Accessing digital content - what's legal and what's not?

Sometimes it is hard to know what you can and can't do when it comes to music, film and TV online. Are you confused by streaming, ripping and converting? Find out more about what is and what isn't legal below.

  • Can I copy or rip music, film or TV from a CD or DVD to my computer or media player? Open or Close

    Making a digital copy of a CD that you own for your personal use can generally be done without legal consequences, even though technically it requires permission from the rights owner. However, if you then distribute that digital copy on the internet or with a friend it may result in legal action. For music purchased online, legal music download services generally allow you to make a copy as a backup for your own use on other devices.

    There is extra protection on DVDs which makes it difficult for people to copy or rip films, but an increasing number now include a digital copy for you to watch on a portable device, but copying or ‘ripping’ the content and sharing it online or with a friend may result in legal consequences.

  • What is streaming and is it legal to make a copy of streamed music or film? Open or Close

    Streaming allows you to access content live via the internet. It is different to downloading in that you access and can ‘stream’ and listen to or watch the content in real time. With downloading you download the content to your device and can permanently access it whether online of offline.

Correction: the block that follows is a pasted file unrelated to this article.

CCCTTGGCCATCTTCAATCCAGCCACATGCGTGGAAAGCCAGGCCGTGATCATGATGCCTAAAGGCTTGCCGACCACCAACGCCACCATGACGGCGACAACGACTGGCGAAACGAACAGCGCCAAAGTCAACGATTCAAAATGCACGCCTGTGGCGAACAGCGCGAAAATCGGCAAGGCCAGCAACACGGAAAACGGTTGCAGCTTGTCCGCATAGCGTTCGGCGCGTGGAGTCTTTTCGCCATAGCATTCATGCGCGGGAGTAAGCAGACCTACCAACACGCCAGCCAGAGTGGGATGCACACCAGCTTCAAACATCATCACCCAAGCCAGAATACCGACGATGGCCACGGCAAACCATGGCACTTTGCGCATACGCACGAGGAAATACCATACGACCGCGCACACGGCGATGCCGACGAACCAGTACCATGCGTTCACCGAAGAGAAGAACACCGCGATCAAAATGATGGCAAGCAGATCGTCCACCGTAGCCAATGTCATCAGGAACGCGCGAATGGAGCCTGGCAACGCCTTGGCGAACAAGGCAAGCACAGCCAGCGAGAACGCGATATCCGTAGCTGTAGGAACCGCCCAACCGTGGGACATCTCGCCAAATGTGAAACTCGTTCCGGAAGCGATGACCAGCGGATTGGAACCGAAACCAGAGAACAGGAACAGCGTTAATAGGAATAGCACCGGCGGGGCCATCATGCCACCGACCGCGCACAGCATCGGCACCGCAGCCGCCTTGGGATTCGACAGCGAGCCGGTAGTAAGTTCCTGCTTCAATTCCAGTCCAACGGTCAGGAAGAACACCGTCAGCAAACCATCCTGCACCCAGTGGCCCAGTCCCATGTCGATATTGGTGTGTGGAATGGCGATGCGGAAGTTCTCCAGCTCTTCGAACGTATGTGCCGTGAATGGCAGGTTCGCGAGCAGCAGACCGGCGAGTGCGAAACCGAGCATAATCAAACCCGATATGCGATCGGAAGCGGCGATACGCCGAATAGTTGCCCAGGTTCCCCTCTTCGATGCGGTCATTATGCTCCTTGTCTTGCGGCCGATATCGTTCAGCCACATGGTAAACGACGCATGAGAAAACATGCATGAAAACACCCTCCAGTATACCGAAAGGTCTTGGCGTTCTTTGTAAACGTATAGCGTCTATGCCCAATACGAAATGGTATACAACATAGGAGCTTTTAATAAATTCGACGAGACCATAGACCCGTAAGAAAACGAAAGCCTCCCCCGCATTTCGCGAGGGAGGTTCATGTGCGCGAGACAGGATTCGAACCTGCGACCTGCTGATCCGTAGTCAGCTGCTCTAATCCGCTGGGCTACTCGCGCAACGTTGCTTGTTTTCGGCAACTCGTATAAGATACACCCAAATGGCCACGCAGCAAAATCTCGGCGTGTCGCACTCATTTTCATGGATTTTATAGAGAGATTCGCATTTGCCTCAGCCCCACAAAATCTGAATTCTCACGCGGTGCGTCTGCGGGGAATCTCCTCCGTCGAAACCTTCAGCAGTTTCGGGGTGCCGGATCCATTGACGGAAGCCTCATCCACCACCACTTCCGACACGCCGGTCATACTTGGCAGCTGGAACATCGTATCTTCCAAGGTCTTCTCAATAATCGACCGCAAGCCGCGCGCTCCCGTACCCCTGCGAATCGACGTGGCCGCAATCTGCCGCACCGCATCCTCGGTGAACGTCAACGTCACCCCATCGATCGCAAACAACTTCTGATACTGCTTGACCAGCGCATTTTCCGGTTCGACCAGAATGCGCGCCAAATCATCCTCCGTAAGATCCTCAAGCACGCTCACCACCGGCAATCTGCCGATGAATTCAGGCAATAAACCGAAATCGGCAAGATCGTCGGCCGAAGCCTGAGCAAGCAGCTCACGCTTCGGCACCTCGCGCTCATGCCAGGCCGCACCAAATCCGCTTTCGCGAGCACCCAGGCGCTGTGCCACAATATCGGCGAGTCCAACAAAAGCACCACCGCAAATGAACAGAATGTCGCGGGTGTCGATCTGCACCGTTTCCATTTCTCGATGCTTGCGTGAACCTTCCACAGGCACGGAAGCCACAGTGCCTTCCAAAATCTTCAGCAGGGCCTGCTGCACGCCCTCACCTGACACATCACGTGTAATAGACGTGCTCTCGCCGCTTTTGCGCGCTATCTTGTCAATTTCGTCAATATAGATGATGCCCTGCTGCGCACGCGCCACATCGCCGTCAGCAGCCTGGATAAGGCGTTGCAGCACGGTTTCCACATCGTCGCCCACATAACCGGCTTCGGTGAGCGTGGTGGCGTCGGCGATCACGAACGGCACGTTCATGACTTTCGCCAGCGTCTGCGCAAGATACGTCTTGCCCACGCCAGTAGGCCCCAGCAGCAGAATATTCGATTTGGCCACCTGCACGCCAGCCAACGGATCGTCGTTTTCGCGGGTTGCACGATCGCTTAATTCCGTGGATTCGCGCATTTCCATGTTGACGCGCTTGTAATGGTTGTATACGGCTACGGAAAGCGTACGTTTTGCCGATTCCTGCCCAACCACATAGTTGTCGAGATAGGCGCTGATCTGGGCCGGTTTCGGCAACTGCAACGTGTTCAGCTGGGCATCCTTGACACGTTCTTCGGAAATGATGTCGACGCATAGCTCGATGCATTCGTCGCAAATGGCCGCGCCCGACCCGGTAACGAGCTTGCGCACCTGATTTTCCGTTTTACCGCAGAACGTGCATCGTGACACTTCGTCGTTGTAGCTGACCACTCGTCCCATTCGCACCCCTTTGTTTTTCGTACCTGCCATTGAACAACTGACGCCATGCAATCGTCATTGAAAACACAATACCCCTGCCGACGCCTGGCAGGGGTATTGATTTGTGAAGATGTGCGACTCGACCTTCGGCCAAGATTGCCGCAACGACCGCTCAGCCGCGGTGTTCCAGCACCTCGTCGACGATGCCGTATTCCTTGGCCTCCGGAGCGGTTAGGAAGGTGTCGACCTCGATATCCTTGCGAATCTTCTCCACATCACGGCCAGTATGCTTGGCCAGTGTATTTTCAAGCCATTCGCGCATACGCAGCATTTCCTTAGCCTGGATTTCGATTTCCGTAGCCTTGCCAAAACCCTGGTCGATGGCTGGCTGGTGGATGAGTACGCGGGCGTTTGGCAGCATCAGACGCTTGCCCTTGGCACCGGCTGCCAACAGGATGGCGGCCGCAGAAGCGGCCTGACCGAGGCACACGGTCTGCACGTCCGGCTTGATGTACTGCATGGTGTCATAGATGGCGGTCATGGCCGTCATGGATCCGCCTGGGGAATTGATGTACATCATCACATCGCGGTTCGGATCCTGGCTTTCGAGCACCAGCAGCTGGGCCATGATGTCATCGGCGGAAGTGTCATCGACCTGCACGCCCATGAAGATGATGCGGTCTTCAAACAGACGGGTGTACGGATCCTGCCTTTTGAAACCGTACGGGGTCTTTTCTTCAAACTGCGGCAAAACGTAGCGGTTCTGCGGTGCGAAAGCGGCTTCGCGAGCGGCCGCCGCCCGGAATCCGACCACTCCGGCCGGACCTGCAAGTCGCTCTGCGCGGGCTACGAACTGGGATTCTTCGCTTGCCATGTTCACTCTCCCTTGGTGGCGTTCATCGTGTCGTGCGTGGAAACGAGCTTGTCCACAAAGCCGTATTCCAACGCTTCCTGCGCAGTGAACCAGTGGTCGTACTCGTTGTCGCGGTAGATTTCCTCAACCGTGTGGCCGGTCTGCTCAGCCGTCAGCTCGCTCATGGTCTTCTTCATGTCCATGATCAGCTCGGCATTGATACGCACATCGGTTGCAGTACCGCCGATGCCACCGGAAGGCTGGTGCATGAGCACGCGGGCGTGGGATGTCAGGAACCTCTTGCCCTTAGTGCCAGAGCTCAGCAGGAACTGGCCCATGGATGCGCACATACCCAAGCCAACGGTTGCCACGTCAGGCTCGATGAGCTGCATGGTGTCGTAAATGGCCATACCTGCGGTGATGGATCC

Popular streaming services like Spotify and YouTube give instant access to tracks, films and videos, often for free, but they do not usually allow you to “rip” the content to make a permanent copy.

  • Is it legal to download entertainment from blogs? Open or Close

    In some cases, entertainment is made available legally from blogs.  However, links from blogs to music, film, TV or video stored on online storage services – called ‘cyberlockers’ – are generally not legal. In almost all cases, it won’t be legal to download a song, album, film or TV programme offered for download via a link to a cyberlocker.

  • Is it always illegal to use file-sharing websites and services? Open or Close

    It is illegal to upload or download copyrighted files without permission from the person who owns the rights. File-sharing services can in theory be used legally, but in practice nearly all the content on them is illegal. If they are sites that aren’t clearly licensed by copyright owners, then the only safe way to use them legally is to be sure you are sharing materials that are not protected by someone else’s copyright – such as music or films you create yourself.

  • What if I want to add background music to a film I’ve made? Open or Close

    When making a home video, people often want to add background music to it. This is allowed if the creator of the content has made a Creative Commons licence – this means the creator can waive some of the restrictions of copyright so that others can use and distribute their content, in line with the licence. For further information on legal ways of accessing music for use in in films, check out the music libraries recommended by First Light.

  • Is YouTube converter illegal? Open or Close

    YouTube is an important channel used by film, TV and music artists to promote their work. If the artist, record label or studio has posted the content then they own the copyright to it. YouTube’s terms of service outline that users agree not to access content through technology and means other than the playback pages of the website or YouTube player. Stream-ripping from YouTube is not allowed under YouTube’s terms of service and is against the law.